The methodical coils tighten and then pounce and pounce again in "Annabelle: Creation," an undeniably effective if eventually wheel-spinning cinematic jack-in-the-box. This 1940s- and '50s-set prequel to 2014's atmospherically frightful "Annabelle
"itself a prequel-cum-spinoff of 2013's "The Conjuring
"concocts almost too many uncomfortably hairy situations to count, but this repetitiveness becomes its gradual undoing in a third act where characters spend an inordinate amount of time meandering around a dark house when they should be running out the front door. Suffice it to say, Sidney Prescott would not approve. What is
wholly approvable is the devilish skill with which director David F. Sandberg (2016's "Lights Out
") brings to each scare scene. James Wan has a right to be proud.
Twelve years after a tragic accident claimed the life of toymaker Samuel Mullins (Anthony LaPaglia) and wife Esther's (Miranda Otto) precocious 7-year-old daughter Bee (Samara Lee), the couple agrees to take in six orphaned girls and their caretaker, Sister Charlotte (Stephanie Sigman). The farmhouse is like a mansion to these young ladies and there is plenty of room outside to roam and play, but the polio-stricken Janice (Talitha Bateman), wearing a leg brace to help her get around, is mostly confined indoors. Samuel makes it known Bee's old bedroom is off-limits, but late one night curiosity gets the best of Janice. It is in here where she discovers the treasured Annabelle doll Bee's dad made for her. This is no ordinary doll, however; Janice senses immediately that dark forces are surrounding it, the smiling plastic nightmare possessed by something other than the Mullins' departed little girl.
" was more confidently plotted and historically sumptuous within its post-Manson period setting, moving forward with each new nerve-shredding scene while never losing sight of the personal arcs of its central players, "Annabelle: Creation" is a notably thinner excuse to unspool a series of super-tense set-pieces. What the screenplay by Gary Dauberman (returning writer of its predecessor) lacks in narrative and thematic weight director Sandberg makes up for with his keen sense in how to arrange hair-raising circumstances and milk them for all the suspense they're worth. Sequences of frightened children terrorized in their darkened bedrooms have become more than a little familiar"The Conjuring
" and 2016's "The Conjuring 2
" both featured variations on the same basic setupbut there is no denying they once again work like gangbusters here. A dumbwaiter, a wind-up pop gun, Punch and Judy puppets operated by invisible forces, a scarecrow out in the barn, and a terrifying ride on a motorized stair lift all get their chilling moment in the spotlight, primed to make viewers clench their armrests and gasp mightily at all the intended spots.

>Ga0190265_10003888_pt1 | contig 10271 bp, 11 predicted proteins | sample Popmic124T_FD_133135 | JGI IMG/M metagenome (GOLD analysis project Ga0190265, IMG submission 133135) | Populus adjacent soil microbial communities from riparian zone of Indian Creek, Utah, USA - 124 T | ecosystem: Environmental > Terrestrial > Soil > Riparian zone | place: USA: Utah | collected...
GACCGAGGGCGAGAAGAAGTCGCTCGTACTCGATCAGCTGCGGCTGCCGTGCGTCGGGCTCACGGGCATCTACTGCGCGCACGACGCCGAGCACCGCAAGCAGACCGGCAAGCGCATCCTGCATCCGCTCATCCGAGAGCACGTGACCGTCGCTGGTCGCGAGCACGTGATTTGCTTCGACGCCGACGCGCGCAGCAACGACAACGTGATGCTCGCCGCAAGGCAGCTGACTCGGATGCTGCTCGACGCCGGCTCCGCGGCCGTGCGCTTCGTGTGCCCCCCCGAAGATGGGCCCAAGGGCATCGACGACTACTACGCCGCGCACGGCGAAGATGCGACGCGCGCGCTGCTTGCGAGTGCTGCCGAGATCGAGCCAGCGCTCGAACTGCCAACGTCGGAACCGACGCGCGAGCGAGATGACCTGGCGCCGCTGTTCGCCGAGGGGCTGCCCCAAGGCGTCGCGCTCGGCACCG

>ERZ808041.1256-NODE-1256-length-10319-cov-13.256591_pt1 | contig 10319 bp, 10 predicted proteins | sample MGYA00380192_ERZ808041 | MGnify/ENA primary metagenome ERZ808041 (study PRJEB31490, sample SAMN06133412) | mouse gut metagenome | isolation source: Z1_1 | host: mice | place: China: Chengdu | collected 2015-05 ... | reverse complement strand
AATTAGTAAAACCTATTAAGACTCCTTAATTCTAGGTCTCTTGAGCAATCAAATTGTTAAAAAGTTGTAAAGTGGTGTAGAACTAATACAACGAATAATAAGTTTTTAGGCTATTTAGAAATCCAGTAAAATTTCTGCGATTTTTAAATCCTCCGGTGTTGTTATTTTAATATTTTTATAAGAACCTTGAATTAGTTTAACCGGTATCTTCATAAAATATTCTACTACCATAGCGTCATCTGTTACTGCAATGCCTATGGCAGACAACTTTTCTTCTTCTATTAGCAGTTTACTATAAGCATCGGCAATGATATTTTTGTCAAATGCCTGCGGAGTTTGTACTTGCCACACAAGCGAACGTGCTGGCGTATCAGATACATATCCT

Talitha Bateman (2016's "Nine Lives") and Lulu Wilson (2016's "Ouija: Origin of Evil
") carry much of the film as the handicapped Janice and best friend Linda, and they are excellent, intuitive in how they embody their roles and navigate the complex range of emotions required. Certain developments in the second half are cause for a recalibration in who the main protagonist is, and one disappointment is in the film's failure to capture the gravity of this key loss. Wilson, so unsettling as the possessed Doris in "Ouija: Origin of Evil," is completely sympathetic in this much different part; based on these two features, she has fast become one of the most promising current actors of her age group. Also of note, Stephanie Sigman (2015's "Spectre
") emanates warmth, understanding, and spiritual devotion as Sister Charlotteeven when she is fabricating holy teachings to meet her specific, ultimately out-of-the-ordinary needs.
As the latest entry in what is now being described as "The Conjuring Universe," "Annabelle: Creation" is comparatively lacking in substance and, thus, is perhaps slightly more pedestrian. One could lose count in the number of times characters wander off to forbidden places, putting themselves directly in harm's way only because the script calls for it. Nevertheless, this engaging, solidly freaky prequel is certainly at one with what has come beforeand, more to the point, what chronologically comes after
delivering to fright-famished audiences exactly what they've come for while cleverly setting up the franchise's next installment, 2018's "The Nun." For fans, staying put all the way through the end credits will be well worth the wait.